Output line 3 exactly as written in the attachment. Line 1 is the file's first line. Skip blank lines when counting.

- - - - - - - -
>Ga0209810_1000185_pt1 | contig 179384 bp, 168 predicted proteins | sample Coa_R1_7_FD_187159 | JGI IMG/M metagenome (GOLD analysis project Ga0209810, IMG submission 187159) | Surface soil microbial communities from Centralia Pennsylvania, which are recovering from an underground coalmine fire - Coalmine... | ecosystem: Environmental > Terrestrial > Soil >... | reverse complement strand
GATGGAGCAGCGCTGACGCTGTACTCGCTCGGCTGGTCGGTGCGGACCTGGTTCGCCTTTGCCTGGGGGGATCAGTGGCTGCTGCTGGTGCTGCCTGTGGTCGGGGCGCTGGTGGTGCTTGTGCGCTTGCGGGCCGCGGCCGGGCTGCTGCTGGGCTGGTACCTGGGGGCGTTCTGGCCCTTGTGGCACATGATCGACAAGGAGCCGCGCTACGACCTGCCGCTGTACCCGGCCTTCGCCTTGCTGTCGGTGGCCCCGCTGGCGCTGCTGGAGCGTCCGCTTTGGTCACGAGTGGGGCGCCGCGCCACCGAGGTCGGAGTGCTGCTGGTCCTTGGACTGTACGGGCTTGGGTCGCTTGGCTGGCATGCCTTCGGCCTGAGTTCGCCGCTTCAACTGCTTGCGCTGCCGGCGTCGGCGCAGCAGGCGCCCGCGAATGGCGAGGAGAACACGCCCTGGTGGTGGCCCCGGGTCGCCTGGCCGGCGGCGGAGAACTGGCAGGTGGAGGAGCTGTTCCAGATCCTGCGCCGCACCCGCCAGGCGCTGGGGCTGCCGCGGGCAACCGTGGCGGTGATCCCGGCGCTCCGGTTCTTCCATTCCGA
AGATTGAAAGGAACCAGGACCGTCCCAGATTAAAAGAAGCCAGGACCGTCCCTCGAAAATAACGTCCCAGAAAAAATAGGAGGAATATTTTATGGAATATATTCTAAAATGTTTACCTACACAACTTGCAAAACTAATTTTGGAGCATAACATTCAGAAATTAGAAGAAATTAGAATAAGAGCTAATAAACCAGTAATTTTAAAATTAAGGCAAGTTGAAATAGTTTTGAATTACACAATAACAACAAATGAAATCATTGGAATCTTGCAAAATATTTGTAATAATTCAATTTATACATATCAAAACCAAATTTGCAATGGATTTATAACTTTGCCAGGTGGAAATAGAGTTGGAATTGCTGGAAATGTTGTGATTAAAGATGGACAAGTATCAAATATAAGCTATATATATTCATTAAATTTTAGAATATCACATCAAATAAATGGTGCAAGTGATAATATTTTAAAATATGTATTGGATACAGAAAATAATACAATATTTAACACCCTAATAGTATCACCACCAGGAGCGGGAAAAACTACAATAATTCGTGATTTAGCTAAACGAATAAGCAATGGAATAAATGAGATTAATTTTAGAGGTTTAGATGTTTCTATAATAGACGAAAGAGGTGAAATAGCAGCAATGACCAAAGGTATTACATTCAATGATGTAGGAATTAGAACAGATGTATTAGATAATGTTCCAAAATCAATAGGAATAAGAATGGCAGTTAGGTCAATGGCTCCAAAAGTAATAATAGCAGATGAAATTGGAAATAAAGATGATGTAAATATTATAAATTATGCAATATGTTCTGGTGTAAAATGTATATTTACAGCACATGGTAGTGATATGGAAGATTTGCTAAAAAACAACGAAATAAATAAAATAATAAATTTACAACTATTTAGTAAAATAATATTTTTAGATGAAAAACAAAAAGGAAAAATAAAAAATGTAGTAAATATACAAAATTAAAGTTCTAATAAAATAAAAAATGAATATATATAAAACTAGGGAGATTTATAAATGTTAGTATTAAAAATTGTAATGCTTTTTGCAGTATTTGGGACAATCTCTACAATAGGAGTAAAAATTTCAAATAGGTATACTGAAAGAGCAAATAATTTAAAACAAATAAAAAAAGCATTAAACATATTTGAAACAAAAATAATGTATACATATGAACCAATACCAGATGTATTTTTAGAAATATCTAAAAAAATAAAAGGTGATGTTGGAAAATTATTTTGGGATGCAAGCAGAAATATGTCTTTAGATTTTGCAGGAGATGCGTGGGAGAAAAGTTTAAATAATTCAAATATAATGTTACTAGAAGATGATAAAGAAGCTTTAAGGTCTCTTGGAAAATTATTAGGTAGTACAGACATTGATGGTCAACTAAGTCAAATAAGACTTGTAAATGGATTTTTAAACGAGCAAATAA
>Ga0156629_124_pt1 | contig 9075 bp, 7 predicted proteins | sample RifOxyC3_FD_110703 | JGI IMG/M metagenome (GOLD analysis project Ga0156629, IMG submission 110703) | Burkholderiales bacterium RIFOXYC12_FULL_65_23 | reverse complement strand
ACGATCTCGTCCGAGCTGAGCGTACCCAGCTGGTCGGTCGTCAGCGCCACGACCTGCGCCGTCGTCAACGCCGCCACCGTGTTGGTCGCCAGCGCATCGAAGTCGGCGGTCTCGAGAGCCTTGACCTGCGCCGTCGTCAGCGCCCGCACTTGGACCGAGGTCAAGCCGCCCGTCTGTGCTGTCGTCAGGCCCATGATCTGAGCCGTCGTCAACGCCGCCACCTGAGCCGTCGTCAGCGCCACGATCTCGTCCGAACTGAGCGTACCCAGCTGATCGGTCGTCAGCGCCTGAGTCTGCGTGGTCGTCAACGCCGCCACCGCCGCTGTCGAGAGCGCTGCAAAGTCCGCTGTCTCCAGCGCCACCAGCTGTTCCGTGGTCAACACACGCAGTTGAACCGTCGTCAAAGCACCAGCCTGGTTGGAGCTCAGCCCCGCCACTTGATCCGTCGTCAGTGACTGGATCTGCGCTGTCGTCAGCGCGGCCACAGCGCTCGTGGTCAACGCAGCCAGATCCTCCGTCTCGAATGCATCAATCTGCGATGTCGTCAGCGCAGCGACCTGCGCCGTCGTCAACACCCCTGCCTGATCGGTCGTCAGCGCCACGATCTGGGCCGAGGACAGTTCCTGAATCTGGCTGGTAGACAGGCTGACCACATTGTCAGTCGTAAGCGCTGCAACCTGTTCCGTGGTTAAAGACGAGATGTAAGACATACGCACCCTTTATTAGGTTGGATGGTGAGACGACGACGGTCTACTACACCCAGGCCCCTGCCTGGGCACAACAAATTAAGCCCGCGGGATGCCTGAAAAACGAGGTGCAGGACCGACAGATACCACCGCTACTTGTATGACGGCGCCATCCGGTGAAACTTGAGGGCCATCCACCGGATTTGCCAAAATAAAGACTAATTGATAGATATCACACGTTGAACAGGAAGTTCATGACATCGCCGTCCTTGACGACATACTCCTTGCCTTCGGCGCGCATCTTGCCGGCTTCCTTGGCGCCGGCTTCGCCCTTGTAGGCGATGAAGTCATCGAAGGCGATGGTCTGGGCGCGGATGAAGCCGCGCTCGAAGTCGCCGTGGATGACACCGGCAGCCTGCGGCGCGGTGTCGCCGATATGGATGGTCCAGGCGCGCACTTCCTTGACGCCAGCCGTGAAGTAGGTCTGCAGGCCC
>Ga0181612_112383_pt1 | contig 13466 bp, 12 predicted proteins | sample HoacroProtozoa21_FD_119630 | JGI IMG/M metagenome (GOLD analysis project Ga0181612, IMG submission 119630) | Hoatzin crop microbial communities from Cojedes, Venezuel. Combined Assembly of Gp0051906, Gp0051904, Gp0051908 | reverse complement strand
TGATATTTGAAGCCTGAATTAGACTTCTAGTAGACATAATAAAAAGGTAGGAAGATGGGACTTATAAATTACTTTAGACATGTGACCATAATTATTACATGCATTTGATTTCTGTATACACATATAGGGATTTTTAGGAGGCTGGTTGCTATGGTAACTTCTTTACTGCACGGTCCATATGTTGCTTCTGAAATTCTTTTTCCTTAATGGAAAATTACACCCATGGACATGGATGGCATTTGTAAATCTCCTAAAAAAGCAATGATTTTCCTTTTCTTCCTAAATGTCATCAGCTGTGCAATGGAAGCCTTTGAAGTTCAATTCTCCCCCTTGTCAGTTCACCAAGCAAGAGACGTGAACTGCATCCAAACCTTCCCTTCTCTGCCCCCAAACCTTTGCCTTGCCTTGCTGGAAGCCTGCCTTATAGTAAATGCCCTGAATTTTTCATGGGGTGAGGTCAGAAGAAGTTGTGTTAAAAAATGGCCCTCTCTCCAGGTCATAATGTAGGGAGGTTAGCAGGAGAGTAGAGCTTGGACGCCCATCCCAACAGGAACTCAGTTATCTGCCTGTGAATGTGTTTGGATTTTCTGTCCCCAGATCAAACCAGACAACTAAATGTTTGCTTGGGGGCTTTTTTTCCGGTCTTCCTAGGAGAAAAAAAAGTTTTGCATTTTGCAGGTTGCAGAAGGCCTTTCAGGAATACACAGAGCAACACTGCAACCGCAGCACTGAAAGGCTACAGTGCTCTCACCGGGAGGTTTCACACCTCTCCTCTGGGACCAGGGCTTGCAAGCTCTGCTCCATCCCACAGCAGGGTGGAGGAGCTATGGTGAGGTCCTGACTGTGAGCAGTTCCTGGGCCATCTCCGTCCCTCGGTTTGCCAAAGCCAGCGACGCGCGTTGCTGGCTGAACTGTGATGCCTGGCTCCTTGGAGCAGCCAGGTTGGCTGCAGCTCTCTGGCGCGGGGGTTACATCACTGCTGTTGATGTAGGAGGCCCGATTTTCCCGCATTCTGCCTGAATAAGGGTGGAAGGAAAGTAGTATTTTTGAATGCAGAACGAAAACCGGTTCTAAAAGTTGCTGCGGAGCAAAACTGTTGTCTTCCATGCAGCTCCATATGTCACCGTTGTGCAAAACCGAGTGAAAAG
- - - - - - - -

AGATTGAAAGGAACCAGGACCGTCCCAGATTAAAAGAAGCCAGGACCGTCCCTCGAAAATAACGTCCCAGAAAAAATAGGAGGAATATTTTATGGAATATATTCTAAAATGTTTACCTACACAACTTGCAAAACTAATTTTGGAGCATAACATTCAGAAATTAGAAGAAATTAGAATAAGAGCTAATAAACCAGTAATTTTAAAATTAAGGCAAGTTGAAATAGTTTTGAATTACACAATAACAACAAATGAAATCATTGGAATCTTGCAAAATATTTGTAATAATTCAATTTATACATATCAAAACCAAATTTGCAATGGATTTATAACTTTGCCAGGTGGAAATAGAGTTGGAATTGCTGGAAATGTTGTGATTAAAGATGGACAAGTATCAAATATAAGCTATATATATTCATTAAATTTTAGAATATCACATCAAATAAATGGTGCAAGTGATAATATTTTAAAATATGTATTGGATACAGAAAATAATACAATATTTAACACCCTAATAGTATCACCACCAGGAGCGGGAAAAACTACAATAATTCGTGATTTAGCTAAACGAATAAGCAATGGAATAAATGAGATTAATTTTAGAGGTTTAGATGTTTCTATAATAGACGAAAGAGGTGAAATAGCAGCAATGACCAAAGGTATTACATTCAATGATGTAGGAATTAGAACAGATGTATTAGATAATGTTCCAAAATCAATAGGAATAAGAATGGCAGTTAGGTCAATGGCTCCAAAAGTAATAATAGCAGATGAAATTGGAAATAAAGATGATGTAAATATTATAAATTATGCAATATGTTCTGGTGTAAAATGTATATTTACAGCACATGGTAGTGATATGGAAGATTTGCTAAAAAACAACGAAATAAATAAAATAATAAATTTACAACTATTTAGTAAAATAATATTTTTAGATGAAAAACAAAAAGGAAAAATAAAAAATGTAGTAAATATACAAAATTAAAGTTCTAATAAAATAAAAAATGAATATATATAAAACTAGGGAGATTTATAAATGTTAGTATTAAAAATTGTAATGCTTTTTGCAGTATTTGGGACAATCTCTACAATAGGAGTAAAAATTTCAAATAGGTATACTGAAAGAGCAAATAATTTAAAACAAATAAAAAAAGCATTAAACATATTTGAAACAAAAATAATGTATACATATGAACCAATACCAGATGTATTTTTAGAAATATCTAAAAAAATAAAAGGTGATGTTGGAAAATTATTTTGGGATGCAAGCAGAAATATGTCTTTAGATTTTGCAGGAGATGCGTGGGAGAAAAGTTTAAATAATTCAAATATAATGTTACTAGAAGATGATAAAGAAGCTTTAAGGTCTCTTGGAAAATTATTAGGTAGTACAGACATTGATGGTCAACTAAGTCAAATAAGACTTGTAAATGGATTTTTAAACGAGCAAATAA